Dallas Fed: Texas Manufacturing Activity Increased Sharply in June
For immediate release: June 24, 2013
DALLAS—Texas factory activity increased sharply in June, according to the Federal Reserve Bank of Dallas’ Texas Manufacturing Outlook Survey.
Texas produces more than 9 percent of total manufactured goods in the United States, ranking second behind California in factory production.
The production index—a key measure of state manufacturing conditions—rose from 11.2 to 17.1, the highest reading in more than two years.
Positive readings in the survey generally indicate expansion of factory activity, while readings below zero generally indicate contraction.
Stronger manufacturing activity was reflected in other survey measures as well. The new orders and shipments indexes both rose markedly. The capacity utilization index moved further into positive territory, reaching a two-year high.
Perceptions of broader business conditions rebounded strongly in June. The general business activity index rose to 6.5 after posting negative readings in April and May, and the company outlook index soared, reaching its highest level in 16 months.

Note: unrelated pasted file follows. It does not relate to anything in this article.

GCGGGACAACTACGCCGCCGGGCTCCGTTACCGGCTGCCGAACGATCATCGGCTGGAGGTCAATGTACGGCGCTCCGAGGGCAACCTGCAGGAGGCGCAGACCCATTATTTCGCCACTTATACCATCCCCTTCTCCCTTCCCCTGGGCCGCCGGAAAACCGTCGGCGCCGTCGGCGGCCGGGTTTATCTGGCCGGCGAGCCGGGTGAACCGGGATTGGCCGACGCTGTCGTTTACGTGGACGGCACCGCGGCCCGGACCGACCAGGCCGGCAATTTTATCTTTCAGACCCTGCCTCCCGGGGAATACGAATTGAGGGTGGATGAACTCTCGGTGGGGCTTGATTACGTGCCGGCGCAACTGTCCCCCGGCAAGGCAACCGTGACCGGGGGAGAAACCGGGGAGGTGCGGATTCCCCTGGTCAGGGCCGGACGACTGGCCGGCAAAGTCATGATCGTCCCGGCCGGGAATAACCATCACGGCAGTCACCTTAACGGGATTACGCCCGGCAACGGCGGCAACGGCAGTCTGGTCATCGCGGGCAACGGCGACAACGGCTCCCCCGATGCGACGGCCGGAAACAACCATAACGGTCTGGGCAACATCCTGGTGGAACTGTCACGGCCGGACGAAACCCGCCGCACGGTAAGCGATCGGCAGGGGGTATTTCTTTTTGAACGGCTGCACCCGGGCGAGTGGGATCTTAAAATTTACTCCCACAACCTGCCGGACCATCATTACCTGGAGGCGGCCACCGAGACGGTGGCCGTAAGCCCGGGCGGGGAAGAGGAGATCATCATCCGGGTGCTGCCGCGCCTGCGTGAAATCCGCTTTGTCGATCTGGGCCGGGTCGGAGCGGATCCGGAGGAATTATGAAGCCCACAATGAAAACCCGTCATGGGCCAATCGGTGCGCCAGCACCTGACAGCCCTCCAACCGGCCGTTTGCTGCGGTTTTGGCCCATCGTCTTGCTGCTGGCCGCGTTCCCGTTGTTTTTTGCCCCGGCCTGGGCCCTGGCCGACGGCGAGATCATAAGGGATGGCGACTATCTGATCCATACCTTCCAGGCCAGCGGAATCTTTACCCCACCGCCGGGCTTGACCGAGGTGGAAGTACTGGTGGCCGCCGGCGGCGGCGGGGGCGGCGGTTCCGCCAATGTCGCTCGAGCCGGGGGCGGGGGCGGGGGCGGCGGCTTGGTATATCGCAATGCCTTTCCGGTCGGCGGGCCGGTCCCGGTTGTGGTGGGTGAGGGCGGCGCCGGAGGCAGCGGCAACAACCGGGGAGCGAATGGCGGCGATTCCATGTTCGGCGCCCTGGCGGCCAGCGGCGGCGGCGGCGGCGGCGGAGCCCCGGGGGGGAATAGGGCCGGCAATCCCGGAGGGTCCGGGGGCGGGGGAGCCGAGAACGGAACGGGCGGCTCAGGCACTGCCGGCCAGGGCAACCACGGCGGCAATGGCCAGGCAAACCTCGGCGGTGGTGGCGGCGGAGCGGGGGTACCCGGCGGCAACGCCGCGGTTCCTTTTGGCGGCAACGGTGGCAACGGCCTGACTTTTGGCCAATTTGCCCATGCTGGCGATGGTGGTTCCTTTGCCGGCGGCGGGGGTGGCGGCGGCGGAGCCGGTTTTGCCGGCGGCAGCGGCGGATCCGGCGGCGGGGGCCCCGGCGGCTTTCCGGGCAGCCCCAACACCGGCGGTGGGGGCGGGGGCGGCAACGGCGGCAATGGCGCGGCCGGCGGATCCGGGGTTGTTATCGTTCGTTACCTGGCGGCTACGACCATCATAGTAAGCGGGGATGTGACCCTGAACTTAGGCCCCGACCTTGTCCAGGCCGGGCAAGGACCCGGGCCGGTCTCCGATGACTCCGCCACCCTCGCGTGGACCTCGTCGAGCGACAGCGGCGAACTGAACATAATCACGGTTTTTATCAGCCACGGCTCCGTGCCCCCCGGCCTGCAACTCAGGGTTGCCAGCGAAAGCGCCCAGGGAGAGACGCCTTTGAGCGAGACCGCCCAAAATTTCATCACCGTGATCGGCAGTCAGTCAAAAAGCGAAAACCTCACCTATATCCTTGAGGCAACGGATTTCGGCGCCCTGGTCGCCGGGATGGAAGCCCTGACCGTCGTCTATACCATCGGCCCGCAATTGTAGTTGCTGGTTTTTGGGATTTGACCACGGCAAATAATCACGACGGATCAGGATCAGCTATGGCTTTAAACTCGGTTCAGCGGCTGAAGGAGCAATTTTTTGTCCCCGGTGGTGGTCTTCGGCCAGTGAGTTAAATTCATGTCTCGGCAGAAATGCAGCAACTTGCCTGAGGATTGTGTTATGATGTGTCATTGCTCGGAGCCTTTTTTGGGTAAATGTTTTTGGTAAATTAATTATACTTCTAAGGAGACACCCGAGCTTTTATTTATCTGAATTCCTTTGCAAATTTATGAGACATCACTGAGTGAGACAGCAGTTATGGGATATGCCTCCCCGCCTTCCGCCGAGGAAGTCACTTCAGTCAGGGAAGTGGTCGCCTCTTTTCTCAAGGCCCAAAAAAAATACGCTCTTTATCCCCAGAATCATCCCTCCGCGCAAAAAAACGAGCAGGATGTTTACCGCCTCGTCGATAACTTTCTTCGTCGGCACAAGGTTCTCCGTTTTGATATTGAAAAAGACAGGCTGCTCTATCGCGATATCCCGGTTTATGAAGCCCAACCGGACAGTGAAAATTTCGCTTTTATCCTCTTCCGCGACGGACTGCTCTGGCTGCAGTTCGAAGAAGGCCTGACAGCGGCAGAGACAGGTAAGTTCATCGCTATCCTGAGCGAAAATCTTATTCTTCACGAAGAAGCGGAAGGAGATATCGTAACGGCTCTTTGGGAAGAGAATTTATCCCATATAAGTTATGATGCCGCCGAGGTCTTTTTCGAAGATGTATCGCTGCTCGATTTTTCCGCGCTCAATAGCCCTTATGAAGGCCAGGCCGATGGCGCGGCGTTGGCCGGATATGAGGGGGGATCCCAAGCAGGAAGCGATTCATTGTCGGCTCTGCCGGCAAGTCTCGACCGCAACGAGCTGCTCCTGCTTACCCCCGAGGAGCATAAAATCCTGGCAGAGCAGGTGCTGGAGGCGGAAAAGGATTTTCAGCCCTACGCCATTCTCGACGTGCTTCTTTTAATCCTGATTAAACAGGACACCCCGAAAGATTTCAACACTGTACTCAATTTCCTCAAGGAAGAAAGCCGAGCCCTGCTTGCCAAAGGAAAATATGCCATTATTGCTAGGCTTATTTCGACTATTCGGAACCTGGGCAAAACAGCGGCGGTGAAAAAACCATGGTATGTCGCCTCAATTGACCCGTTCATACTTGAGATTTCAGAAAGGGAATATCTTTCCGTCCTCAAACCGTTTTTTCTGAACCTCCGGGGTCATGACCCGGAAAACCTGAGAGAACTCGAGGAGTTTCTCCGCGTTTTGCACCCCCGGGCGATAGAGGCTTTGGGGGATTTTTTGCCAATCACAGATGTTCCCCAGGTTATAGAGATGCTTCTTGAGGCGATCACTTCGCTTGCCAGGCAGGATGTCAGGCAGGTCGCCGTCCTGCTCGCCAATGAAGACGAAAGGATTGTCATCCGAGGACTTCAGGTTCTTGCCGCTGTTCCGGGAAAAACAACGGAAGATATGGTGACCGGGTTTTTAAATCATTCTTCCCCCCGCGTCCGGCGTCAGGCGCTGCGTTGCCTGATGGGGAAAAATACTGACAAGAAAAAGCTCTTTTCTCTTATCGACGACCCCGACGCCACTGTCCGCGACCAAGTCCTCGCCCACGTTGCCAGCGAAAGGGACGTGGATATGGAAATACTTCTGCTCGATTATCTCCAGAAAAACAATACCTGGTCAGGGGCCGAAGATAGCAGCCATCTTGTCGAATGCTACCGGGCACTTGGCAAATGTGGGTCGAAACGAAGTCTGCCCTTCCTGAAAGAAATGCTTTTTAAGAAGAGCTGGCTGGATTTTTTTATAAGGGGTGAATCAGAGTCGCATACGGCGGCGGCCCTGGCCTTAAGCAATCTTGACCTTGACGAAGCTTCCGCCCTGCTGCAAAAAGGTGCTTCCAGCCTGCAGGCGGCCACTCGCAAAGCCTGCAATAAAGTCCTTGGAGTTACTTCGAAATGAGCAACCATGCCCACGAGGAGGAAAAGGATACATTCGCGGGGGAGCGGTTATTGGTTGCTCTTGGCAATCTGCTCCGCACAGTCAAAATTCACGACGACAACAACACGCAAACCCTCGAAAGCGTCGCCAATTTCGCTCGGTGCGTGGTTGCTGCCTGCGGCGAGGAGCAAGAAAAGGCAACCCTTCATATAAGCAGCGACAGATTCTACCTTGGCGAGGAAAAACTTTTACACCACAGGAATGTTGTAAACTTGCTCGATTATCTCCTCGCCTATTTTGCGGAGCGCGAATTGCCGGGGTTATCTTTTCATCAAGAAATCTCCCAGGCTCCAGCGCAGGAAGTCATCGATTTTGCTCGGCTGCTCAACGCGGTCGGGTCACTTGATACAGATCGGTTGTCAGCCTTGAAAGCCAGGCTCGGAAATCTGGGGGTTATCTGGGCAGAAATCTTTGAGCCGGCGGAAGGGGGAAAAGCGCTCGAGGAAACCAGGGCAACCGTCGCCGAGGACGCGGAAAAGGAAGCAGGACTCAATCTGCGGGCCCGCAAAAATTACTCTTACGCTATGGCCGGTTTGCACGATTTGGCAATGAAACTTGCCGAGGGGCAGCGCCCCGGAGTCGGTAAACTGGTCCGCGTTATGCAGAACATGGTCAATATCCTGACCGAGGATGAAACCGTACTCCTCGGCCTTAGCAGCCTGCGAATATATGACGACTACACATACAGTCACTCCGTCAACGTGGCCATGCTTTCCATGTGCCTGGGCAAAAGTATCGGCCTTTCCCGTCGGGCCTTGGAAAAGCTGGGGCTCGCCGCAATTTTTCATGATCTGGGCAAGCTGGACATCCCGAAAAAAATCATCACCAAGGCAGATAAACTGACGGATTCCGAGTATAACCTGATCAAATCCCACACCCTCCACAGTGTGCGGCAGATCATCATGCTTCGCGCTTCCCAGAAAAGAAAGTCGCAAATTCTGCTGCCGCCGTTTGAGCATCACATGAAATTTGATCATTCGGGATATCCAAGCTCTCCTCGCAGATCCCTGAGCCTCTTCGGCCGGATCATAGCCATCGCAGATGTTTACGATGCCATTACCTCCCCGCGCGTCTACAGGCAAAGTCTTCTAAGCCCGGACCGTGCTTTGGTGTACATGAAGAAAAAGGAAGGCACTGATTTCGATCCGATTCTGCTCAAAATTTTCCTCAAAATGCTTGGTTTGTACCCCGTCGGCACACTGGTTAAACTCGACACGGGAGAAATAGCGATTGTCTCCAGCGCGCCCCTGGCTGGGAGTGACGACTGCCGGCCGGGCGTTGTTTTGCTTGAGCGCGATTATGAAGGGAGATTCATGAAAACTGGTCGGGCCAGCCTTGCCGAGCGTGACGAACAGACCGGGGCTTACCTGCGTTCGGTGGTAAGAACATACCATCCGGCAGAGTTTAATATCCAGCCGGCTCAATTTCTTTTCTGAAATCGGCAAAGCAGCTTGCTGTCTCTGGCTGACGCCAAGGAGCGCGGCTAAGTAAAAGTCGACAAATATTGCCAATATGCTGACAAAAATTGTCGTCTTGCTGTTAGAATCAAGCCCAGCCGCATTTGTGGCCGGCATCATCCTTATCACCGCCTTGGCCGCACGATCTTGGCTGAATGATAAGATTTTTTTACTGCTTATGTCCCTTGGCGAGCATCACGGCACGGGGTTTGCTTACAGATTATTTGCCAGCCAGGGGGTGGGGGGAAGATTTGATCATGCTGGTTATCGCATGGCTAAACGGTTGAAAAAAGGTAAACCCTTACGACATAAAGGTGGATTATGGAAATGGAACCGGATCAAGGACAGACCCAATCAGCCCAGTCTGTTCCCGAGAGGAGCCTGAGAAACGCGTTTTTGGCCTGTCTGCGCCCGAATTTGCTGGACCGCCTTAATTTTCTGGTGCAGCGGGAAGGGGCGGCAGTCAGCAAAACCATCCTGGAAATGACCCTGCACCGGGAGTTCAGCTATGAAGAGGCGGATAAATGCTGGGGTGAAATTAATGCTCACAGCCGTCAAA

Labor market indicators reflected steady labor demand. The employment index was zero in June, suggesting no change in employment levels.
Price movements were mixed in June; input prices and wages rose while selling prices declined.
Expectations regarding future business conditions improved significantly. The index of future general business activity surged in June, and the index of future company outlook rose sharply as well.
Indexes for future manufacturing activity moved up, pushing further into positive territory.
The Dallas Fed conducts the Texas Manufacturing Outlook Survey monthly to obtain a timely assessment of the state’s factory activity.